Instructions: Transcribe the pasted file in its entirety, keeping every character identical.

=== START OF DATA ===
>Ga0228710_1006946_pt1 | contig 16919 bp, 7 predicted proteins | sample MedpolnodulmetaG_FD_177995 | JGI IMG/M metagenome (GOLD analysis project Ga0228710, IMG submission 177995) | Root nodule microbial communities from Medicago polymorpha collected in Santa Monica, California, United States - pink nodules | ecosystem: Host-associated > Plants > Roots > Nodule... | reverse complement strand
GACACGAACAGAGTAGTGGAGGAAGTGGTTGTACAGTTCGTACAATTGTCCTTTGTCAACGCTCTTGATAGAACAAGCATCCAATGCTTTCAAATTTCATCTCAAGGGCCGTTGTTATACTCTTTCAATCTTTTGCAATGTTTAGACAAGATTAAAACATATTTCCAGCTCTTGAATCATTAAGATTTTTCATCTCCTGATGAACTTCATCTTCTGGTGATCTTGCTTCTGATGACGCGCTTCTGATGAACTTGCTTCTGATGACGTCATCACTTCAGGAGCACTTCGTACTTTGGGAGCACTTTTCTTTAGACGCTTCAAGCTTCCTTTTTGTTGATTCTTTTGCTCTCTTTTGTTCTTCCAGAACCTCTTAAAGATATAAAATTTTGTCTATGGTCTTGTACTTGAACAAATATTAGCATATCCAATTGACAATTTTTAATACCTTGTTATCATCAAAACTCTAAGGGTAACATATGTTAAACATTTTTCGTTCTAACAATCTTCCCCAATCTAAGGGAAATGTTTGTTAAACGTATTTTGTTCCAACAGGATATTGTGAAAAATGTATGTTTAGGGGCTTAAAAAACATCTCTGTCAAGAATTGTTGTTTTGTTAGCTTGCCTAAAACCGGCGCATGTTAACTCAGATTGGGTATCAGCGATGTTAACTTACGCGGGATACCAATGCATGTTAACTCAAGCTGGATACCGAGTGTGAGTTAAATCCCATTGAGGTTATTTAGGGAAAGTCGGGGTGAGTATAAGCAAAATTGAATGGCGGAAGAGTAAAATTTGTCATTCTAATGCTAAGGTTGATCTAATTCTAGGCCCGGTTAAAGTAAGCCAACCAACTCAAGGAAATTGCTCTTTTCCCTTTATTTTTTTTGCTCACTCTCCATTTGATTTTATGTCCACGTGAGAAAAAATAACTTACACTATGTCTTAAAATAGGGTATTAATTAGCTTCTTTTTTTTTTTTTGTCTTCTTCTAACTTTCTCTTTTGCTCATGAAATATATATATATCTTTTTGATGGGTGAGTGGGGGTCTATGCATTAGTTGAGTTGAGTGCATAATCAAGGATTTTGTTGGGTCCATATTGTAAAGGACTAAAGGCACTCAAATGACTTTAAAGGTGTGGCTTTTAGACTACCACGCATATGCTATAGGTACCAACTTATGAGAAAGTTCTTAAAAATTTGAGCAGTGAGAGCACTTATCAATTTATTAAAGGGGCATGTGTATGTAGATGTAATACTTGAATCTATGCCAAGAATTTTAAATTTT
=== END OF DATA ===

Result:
>Ga0228710_1006946_pt1 | contig 16919 bp, 7 predicted proteins | sample MedpolnodulmetaG_FD_177995 | JGI IMG/M metagenome (GOLD analysis project Ga0228710, IMG submission 177995) | Root nodule microbial communities from Medicago polymorpha collected in Santa Monica, California, United States - pink nodules | ecosystem: Host-associated > Plants > Roots > Nodule... | reverse complement strand
GACACGAACAGAGTAGTGGAGGAAGTGGTTGTACAGTTCGTACAATTGTCCTTTGTCAACGCTCTTGATAGAACAAGCATCCAATGCTTTCAAATTTCATCTCAAGGGCCGTTGTTATACTCTTTCAATCTTTTGCAATGTTTAGACAAGATTAAAACATATTTCCAGCTCTTGAATCATTAAGATTTTTCATCTCCTGATGAACTTCATCTTCTGGTGATCTTGCTTCTGATGACGCGCTTCTGATGAACTTGCTTCTGATGACGTCATCACTTCAGGAGCACTTCGTACTTTGGGAGCACTTTTCTTTAGACGCTTCAAGCTTCCTTTTTGTTGATTCTTTTGCTCTCTTTTGTTCTTCCAGAACCTCTTAAAGATATAAAATTTTGTCTATGGTCTTGTACTTGAACAAATATTAGCATATCCAATTGACAATTTTTAATACCTTGTTATCATCAAAACTCTAAGGGTAACATATGTTAAACATTTTTCGTTCTAACAATCTTCCCCAATCTAAGGGAAATGTTTGTTAAACGTATTTTGTTCCAACAGGATATTGTGAAAAATGTATGTTTAGGGGCTTAAAAAACATCTCTGTCAAGAATTGTTGTTTTGTTAGCTTGCCTAAAACCGGCGCATGTTAACTCAGATTGGGTATCAGCGATGTTAACTTACGCGGGATACCAATGCATGTTAACTCAAGCTGGATACCGAGTGTGAGTTAAATCCCATTGAGGTTATTTAGGGAAAGTCGGGGTGAGTATAAGCAAAATTGAATGGCGGAAGAGTAAAATTTGTCATTCTAATGCTAAGGTTGATCTAATTCTAGGCCCGGTTAAAGTAAGCCAACCAACTCAAGGAAATTGCTCTTTTCCCTTTATTTTTTTTGCTCACTCTCCATTTGATTTTATGTCCACGTGAGAAAAAATAACTTACACTATGTCTTAAAATAGGGTATTAATTAGCTTCTTTTTTTTTTTTTGTCTTCTTCTAACTTTCTCTTTTGCTCATGAAATATATATATATCTTTTTGATGGGTGAGTGGGGGTCTATGCATTAGTTGAGTTGAGTGCATAATCAAGGATTTTGTTGGGTCCATATTGTAAAGGACTAAAGGCACTCAAATGACTTTAAAGGTGTGGCTTTTAGACTACCACGCATATGCTATAGGTACCAACTTATGAGAAAGTTCTTAAAAATTTGAGCAGTGAGAGCACTTATCAATTTATTAAAGGGGCATGTGTATGTAGATGTAATACTTGAATCTATGCCAAGAATTTTAAATTTT